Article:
Less than 48 hours ago, it was full steam ahead: the Progressive Conservative government was committed to its spending cuts. Political staffers at Queen’s Park spent their weekend tweeting at Toronto mayor John Tory, who had committed the sin of knocking on doors in the city he represents in order to explain to residents the impact of provincial spending cuts. That the government’s spin largely relied on trying to convince people that the former leader of the PC party was an unrestrained spendthrift gives some sense of the shape and size of the hole they’d dug themselves into.
Well, a weekend is a long time in Ontario politics. And, on Monday morning, Premier Doug Ford and Minister of Municipal Affairs and Housing Steve Clark waved the white flag. After weeks of trying to defend retroactive spending cuts that “started” on April 1, before the Ontario budget was even presented, the government is backing down — kind of. It will be maintaining spending for land ambulance, public health, and child care this year. Municipalities will have some measure of stability for the 2019-20 fiscal year. But cuts planned for future years are still on the table, and some of this year’s cuts aren’t being reversed: cities still won’t get an increased share of the gas tax, something that was promised by the Liberals, and changes to development charges that could have a huge impact on municipal finance are unaffected.
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“We’re going to maintain the funding throughout this year,” the premier told reporters at Queen’s Park. “Every mayor I’ve talked to said they can find savings, so that’s good news, but they said they needed more runway.”
“We all need to work together,” Clark said, adding that “the status quo just is not longer acceptable.”
The premier was conciliatory, acknowledging that the government doesn’t get it right “1,000 per cent of the time.” But it’s hard to square this tepid apology (Ford later skipped question period and so didn’t have to justify the about-face to MPPs) with the idea, promoted by the Tories over the past couple of weeks, that Toronto and the rest of Ontario municipalities — which are in objectively tougher financial straits — were basically just whining.
This is the third time since taking power that the Tories have dug in their heels over spending cuts, accused their antagonists of being dishonest or unserious about fiscal restraint, and then eventually surrendered in the face of broad public opposition. There were the changes to the province’s autism-therapy funding; there was the government’s hastily announced funding to try to stop teacher layoffs at boards of education. Now this.
It raises a couple of pretty basic questions: Do the Tories understand their own spending plan? And are they actually committed enough to it to see it through?
The nature of modern politics means that it’s tempting to personalize this — to make the government’s problems Ford’s fault, just as many conservatives imagined that all the stuff they didn’t like about politics before 2018 was Kathleen Wynne’s fault. But the mess the Tories find themselves in is, for the most part, one that any conservative party could have found itself in.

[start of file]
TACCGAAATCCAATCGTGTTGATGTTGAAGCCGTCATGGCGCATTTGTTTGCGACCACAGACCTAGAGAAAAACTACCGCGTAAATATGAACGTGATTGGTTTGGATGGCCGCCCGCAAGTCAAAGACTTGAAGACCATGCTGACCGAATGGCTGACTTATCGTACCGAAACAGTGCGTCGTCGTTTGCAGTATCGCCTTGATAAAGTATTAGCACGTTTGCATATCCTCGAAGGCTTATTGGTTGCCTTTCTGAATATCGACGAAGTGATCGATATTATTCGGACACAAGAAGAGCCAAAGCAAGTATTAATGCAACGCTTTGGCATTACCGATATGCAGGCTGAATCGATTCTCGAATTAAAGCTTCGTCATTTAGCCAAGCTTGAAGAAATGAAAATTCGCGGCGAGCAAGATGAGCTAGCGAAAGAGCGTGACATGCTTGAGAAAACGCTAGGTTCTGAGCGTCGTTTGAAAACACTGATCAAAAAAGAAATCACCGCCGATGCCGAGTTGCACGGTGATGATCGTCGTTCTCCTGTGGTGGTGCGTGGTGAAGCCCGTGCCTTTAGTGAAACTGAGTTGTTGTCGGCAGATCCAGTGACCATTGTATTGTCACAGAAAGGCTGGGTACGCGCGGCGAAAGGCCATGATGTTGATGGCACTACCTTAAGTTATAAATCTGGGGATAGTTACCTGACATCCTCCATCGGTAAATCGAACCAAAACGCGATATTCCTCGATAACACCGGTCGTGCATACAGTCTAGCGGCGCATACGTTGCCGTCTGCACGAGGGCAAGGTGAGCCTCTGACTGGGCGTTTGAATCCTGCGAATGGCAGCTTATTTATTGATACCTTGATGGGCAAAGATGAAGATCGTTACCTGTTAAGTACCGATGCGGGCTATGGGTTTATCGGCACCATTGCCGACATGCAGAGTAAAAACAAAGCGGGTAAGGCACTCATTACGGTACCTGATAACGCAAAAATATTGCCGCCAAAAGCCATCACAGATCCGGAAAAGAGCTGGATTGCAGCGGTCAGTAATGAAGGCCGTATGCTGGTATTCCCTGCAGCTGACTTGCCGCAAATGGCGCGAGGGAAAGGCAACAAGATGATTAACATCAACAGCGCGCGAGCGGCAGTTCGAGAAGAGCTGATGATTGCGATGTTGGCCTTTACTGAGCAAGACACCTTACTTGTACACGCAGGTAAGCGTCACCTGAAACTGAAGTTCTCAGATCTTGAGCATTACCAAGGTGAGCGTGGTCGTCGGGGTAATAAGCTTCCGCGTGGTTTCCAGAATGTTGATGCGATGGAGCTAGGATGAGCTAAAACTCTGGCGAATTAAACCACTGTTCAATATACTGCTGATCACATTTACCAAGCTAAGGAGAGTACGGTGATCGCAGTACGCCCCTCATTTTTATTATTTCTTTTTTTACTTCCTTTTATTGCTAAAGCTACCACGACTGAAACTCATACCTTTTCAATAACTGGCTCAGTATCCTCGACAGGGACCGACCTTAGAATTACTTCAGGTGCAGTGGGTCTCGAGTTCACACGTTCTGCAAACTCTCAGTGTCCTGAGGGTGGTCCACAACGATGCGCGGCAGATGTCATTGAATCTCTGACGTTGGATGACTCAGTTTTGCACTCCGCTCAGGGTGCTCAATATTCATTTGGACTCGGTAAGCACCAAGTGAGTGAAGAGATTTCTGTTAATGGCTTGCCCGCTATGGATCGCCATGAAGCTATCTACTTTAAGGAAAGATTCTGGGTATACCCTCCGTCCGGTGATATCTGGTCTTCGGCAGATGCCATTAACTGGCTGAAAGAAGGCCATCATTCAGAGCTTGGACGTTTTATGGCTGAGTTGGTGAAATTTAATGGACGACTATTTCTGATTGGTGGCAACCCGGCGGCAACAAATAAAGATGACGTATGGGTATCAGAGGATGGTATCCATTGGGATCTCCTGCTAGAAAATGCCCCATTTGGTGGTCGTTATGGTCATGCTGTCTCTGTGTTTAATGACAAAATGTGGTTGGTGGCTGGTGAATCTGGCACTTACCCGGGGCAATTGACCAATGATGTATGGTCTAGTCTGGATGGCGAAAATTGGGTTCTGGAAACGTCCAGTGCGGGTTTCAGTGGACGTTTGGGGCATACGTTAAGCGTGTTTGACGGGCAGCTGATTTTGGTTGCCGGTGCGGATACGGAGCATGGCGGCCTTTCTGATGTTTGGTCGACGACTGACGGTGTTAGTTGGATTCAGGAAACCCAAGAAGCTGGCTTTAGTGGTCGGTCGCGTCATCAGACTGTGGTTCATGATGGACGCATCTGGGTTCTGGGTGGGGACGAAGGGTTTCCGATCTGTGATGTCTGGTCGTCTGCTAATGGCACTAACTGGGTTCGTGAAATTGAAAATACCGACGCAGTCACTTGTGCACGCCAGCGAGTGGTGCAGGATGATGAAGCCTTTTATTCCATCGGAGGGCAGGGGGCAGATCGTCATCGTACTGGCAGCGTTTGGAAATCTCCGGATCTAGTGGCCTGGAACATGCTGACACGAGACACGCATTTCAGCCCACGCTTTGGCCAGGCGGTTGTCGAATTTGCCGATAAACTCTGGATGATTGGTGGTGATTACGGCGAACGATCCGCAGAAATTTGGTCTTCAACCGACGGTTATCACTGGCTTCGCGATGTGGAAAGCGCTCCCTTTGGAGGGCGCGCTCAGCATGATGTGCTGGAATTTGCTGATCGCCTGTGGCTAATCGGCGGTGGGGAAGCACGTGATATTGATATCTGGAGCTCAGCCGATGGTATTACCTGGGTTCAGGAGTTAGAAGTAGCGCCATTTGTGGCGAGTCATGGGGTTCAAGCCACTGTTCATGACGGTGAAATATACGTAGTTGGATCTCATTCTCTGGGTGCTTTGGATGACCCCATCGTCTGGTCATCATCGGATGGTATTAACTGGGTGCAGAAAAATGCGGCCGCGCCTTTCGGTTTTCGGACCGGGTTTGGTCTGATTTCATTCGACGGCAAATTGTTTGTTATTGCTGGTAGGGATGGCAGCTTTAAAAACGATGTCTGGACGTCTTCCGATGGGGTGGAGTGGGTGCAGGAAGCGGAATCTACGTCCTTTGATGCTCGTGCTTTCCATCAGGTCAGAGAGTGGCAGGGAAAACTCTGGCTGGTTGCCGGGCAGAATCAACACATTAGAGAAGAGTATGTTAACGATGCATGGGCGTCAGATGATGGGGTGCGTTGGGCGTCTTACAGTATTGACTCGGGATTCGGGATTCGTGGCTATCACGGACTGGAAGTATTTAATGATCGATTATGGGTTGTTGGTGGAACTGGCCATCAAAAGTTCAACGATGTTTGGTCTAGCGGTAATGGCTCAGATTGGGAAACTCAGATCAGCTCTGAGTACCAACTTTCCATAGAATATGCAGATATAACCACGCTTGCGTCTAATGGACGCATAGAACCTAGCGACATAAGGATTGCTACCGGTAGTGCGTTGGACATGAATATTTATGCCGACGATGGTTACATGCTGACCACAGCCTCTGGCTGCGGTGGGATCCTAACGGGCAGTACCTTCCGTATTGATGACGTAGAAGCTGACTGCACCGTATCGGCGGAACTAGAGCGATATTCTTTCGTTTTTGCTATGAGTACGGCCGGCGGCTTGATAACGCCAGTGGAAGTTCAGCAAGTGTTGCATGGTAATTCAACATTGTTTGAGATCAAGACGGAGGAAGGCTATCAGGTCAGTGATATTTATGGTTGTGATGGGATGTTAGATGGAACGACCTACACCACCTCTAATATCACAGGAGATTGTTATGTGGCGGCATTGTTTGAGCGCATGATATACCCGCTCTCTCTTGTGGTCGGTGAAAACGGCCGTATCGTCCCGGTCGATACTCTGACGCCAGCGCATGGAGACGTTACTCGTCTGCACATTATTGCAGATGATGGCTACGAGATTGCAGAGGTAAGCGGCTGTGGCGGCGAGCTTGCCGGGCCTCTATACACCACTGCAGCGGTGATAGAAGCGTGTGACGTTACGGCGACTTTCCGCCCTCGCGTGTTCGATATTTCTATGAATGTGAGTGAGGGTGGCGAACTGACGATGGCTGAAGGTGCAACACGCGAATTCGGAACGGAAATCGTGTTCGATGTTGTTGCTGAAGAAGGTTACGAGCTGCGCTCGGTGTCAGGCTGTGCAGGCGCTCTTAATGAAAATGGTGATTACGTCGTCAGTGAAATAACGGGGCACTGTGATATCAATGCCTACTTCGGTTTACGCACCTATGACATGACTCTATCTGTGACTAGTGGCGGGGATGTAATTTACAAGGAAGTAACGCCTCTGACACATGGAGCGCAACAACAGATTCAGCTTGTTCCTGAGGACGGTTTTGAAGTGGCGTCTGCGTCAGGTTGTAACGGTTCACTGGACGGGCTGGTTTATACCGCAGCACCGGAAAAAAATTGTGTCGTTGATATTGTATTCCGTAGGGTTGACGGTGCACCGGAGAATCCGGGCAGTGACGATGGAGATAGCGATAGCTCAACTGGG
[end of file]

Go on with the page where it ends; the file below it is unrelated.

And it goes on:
The Tories inherited a deficit, and most of their early moves succeeded only in making it worse: according to the Fall Economic Statement, the changes the Tories made — reversing some income-tax hikes, cutting the cap-and-trade system — cost the government $1.8 billion, and that’s not even accounting for other costly changes, such as the low-income tax credit. It was the spring budget that gave us a real sense of the nature of the government’s deficit-fighting plan: keeping spending growth at historic lows for the entirety of its mandate. (That sense was confirmed by the Financial Accountability Officer last week.)
This is the kind of goal that any Tory government might land on, but following through on it is harder than it sounds. The thing about government spending is that it can “grow” in an arithmetic sense while manifesting as “service cuts” in the real world. If education spending doesn’t go up by enough to cover inflation and the growth in student numbers, school boards will need to lay off teachers and increase class sizes. And outright cuts — cuts of the kind the Tories were proposing for municipalities and still plan to introduce next year — make the situation even worse.
All of these fiscal conditions are well-established; all of these results were predictable. They certainly shouldn’t come as a shock to someone like Finance Minister Vic Fedeli. We’ve mentioned before that Fedeli has said he wants to get the hard work of deficit reduction done early. But that work was always going to be profoundly unpopular once the budget abstractions made it to the real world.
Did the Tories not understand that? Or, after 15 years out of power, were they simply not prepared for the level of opposition they’d face?
It’s tempting to explain the government’s most recent reversal by pointing to the polling numbers, which are, in fact, pretty dismal. So perhaps this is just belated political self-preservation. Whatever the case, the events of the last few weeks pose a pretty big problem for the Tories. They’ve staked their credibility on balancing the budget. The issue is whether they’ll actually be able to stick to their guns for the next three years to see it through.